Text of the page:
Research Question 5
The age of the women participating in the 9 studies ranged from 18 to 95 years. The ages of the participants in the studies are representative of the general population of women.
More than half of the studies only had participants who were Caucasian women. Limited representation of African American, Hispanic, and Asian/Pacific women were in the study sample populations. Diverse female populations were not represented in the 9 studies. More studies need to be conducted with African American, Hispanic, Native American, and Asian/Pacific Islander women to expand the knowledge of how race impacts CHD risk factors and women's perceptions of the risk for CHD.
Gaps in Current Research
Women's perceptions of their CHD risk and its implications on their health needs to be further studied. Research exploring the meaning of cardiovascular disease to women needs to be conducted. There is a need to continue to explore women's perceptions of CHD risk factors because of the gaps in knowledge about race, and motivational factors that enhance health-promoting behavior, the impact of health-promoting behavior on the prevention of CHD, spousal influence in health-promoting behavior, and the influence of health beliefs and values on women's perceptions of CHD risk. Understanding the relationship between perceived risk for CHD in women and motivation to engage in health-promoting behavior is important to improve the health of women and prevent CHD. Further, studies that explore the conflict between current behavior and barriers to behavior change would give insight into the decision-making processes of women.
More studies need to be conducted on diverse populations as 5 out of 9 studies reviewed had a population of either all or at least 80% Caucasian women.2,5–8 Comparison studies of younger and older women to evaluate difference in perceptions would expand the current knowledge base. Studies that compare healthy women to women who have suffered a cardiac event and the differences in their health-promoting behavior may expand the knowledge about what motivates women to participate in health-promoting behavior.
The findings from this review have implications for nursing practice in the areas of assessment, education, and referral. Obtaining appropriate history information and performing skillful assessments focusing on CHD risk factors will identify women at risk for heart disease. Early identification of potential risk factors can assist in reducing morbidity and mortality in women related to CHD.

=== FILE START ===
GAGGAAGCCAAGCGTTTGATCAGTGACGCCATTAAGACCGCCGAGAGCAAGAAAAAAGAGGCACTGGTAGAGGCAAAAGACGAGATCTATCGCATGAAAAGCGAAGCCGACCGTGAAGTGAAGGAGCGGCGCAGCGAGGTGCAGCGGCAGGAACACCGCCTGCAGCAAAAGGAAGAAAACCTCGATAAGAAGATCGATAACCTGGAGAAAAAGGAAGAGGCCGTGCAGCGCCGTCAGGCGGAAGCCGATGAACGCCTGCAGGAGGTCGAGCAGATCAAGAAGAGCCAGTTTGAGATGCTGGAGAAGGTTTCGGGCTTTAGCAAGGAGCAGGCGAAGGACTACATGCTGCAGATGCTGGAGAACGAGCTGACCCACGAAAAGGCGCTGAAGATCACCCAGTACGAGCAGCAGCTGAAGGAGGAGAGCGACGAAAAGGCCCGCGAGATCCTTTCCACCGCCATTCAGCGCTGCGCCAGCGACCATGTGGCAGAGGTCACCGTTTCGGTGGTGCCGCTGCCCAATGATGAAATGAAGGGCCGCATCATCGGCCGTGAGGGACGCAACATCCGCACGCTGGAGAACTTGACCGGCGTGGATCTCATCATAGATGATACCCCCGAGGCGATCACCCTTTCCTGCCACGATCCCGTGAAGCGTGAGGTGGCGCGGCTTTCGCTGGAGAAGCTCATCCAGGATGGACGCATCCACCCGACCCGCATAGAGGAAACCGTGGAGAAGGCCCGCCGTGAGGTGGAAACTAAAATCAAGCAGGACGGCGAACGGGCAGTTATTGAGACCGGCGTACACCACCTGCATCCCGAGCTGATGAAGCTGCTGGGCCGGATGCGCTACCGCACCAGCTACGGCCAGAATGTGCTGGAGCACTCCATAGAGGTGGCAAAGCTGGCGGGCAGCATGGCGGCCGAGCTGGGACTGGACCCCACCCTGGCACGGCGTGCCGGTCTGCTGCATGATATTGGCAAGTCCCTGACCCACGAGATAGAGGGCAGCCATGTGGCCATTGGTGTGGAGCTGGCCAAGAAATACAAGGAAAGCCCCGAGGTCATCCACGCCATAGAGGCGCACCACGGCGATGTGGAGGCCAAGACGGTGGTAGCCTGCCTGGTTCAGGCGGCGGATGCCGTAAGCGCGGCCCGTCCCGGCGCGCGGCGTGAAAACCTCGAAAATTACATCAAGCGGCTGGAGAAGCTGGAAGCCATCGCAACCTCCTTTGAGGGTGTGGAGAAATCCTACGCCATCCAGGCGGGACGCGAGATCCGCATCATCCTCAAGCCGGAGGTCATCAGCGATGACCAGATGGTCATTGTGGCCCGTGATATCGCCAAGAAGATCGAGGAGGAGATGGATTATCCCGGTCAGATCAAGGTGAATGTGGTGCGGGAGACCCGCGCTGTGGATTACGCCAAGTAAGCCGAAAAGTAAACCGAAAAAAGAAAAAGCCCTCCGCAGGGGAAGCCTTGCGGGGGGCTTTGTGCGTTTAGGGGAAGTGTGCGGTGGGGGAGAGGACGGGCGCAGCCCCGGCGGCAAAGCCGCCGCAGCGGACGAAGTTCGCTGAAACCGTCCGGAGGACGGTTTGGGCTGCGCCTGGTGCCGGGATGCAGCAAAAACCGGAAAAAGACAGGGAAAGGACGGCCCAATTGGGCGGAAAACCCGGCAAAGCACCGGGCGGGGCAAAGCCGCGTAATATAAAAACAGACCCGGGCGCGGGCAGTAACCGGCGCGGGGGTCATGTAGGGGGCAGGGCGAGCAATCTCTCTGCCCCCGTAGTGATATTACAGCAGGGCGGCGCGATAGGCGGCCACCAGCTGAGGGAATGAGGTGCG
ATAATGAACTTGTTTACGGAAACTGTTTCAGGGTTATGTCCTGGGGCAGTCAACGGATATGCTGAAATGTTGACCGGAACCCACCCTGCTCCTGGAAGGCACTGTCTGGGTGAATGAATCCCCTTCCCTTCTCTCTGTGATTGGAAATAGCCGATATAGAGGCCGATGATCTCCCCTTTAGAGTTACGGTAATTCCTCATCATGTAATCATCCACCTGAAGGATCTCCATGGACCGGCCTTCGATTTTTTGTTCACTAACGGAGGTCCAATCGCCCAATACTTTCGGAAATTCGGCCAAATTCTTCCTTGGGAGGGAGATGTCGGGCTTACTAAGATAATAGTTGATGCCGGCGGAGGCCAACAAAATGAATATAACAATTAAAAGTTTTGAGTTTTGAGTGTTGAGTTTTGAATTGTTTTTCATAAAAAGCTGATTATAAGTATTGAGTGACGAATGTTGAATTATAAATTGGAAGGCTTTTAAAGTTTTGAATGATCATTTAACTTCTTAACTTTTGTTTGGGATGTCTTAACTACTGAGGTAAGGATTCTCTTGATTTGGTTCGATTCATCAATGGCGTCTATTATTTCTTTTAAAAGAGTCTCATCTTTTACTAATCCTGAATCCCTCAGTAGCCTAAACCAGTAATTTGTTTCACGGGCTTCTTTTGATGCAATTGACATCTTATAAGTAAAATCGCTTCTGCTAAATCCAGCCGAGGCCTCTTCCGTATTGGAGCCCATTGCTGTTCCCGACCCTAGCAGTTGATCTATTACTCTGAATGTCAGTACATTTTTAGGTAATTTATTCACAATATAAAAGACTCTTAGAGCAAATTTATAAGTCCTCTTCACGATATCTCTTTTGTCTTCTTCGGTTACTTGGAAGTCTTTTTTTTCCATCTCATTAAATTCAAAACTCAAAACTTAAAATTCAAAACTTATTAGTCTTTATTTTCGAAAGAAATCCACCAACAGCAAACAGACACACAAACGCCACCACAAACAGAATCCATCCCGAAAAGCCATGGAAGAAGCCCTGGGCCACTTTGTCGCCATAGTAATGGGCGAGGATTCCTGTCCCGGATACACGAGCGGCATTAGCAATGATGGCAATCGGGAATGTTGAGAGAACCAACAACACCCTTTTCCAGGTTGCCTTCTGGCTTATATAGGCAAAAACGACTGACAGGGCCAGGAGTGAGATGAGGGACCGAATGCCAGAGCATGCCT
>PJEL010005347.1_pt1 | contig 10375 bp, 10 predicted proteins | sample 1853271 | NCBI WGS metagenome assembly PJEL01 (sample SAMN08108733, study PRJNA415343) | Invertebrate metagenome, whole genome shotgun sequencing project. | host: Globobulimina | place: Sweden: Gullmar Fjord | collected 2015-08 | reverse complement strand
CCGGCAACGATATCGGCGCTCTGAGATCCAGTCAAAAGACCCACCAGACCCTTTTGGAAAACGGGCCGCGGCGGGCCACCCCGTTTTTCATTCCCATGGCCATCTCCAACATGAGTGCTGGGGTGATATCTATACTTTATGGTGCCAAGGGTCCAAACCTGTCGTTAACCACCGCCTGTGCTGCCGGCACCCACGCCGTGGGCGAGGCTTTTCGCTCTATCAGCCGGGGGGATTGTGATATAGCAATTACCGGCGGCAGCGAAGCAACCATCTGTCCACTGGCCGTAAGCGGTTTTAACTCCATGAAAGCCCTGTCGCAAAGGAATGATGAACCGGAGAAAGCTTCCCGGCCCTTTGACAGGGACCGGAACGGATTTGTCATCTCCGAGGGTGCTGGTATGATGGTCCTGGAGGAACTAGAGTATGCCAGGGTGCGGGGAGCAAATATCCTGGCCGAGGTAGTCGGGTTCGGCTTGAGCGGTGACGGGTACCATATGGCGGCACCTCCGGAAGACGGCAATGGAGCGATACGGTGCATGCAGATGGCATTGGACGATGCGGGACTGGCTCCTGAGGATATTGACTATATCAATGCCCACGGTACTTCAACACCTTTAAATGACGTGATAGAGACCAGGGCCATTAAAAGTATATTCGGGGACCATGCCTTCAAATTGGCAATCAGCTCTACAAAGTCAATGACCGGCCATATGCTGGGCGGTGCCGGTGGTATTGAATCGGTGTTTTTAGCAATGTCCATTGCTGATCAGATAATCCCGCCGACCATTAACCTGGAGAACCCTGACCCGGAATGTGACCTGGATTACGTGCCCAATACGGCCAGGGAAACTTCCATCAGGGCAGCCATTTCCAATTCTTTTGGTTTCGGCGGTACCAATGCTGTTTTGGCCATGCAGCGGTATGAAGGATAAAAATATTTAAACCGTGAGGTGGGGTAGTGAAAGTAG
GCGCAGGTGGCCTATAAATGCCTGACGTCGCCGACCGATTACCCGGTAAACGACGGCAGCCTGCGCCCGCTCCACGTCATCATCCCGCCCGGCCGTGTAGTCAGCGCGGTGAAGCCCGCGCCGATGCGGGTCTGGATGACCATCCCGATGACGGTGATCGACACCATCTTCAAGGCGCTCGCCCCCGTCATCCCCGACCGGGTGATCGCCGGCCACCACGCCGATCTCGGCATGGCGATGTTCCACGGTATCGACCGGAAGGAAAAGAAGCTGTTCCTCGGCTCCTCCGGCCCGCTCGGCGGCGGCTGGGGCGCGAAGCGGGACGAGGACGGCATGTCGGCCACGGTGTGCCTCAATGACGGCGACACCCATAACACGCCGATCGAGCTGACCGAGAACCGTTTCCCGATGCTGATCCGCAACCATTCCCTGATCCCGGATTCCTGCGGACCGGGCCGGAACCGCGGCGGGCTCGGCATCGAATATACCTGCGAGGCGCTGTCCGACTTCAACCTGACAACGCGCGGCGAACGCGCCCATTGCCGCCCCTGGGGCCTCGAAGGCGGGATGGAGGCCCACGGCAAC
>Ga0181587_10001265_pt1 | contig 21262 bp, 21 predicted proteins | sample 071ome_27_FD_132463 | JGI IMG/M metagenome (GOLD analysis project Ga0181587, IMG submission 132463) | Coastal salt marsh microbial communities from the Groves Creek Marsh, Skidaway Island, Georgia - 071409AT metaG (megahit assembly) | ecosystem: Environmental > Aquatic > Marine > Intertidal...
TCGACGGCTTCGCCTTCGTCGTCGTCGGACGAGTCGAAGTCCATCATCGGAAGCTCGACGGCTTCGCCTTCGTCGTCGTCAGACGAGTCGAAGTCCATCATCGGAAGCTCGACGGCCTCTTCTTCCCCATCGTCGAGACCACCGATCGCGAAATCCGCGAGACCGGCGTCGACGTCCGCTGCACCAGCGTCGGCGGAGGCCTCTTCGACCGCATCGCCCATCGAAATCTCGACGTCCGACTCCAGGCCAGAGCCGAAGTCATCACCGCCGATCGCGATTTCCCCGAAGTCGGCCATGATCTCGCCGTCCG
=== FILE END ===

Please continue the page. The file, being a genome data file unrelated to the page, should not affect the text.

As patient advocates, it is the responsibility of nurses to ensure the public is educated about women and CHD. Nurses need to identify opportunities (office visits, health fairs, well clinic checks, community programs) to engage in effective conversations with the general public to expand awareness of the impact CHD has on the health status of women. Formal and informal education programs need to be developed and implemented to disseminate CHD information, especially to women. Education brochures and pamphlets discussing CHD risk factors, impact of CHD on womens' health, and strategies to protect against CHD should be distributed in places where women frequently congregate (churches, women's clubs, schools, health clinics). Public screenings for women to review their potential risk factors is another method of identifying women at risk for CHD.
Referrals to other disciplines such as dietitians, cardiac educators, and exercise specialists promote a multidisciplinary approach to effective planning, education, and management of women at risk for CHD. Collaboration between all healthcare disciplines can greatly impact outcomes of CHD in women and those at risk for CHD.
Heart disease is the number one killer of women.1 Women's perceptions of CHD risk factors are underestimated. Research findings indicate that women's perception of CHD risk does not influence health promotion behavior. Society-imposed barriers often prevent women from participating in health-promoting behavior. Lack of communication between women and their healthcare providers about CHD further compounds misperceptions of CHD risk in women. Education opportunities to increase the awareness of the impact of heart disease on women need to be implemented.
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Keywords:© 2005 Lippincott Williams & Wilkins, Inc.
coronary artery disease; health promotion behavior; heart disease; perceptions; risk factors; women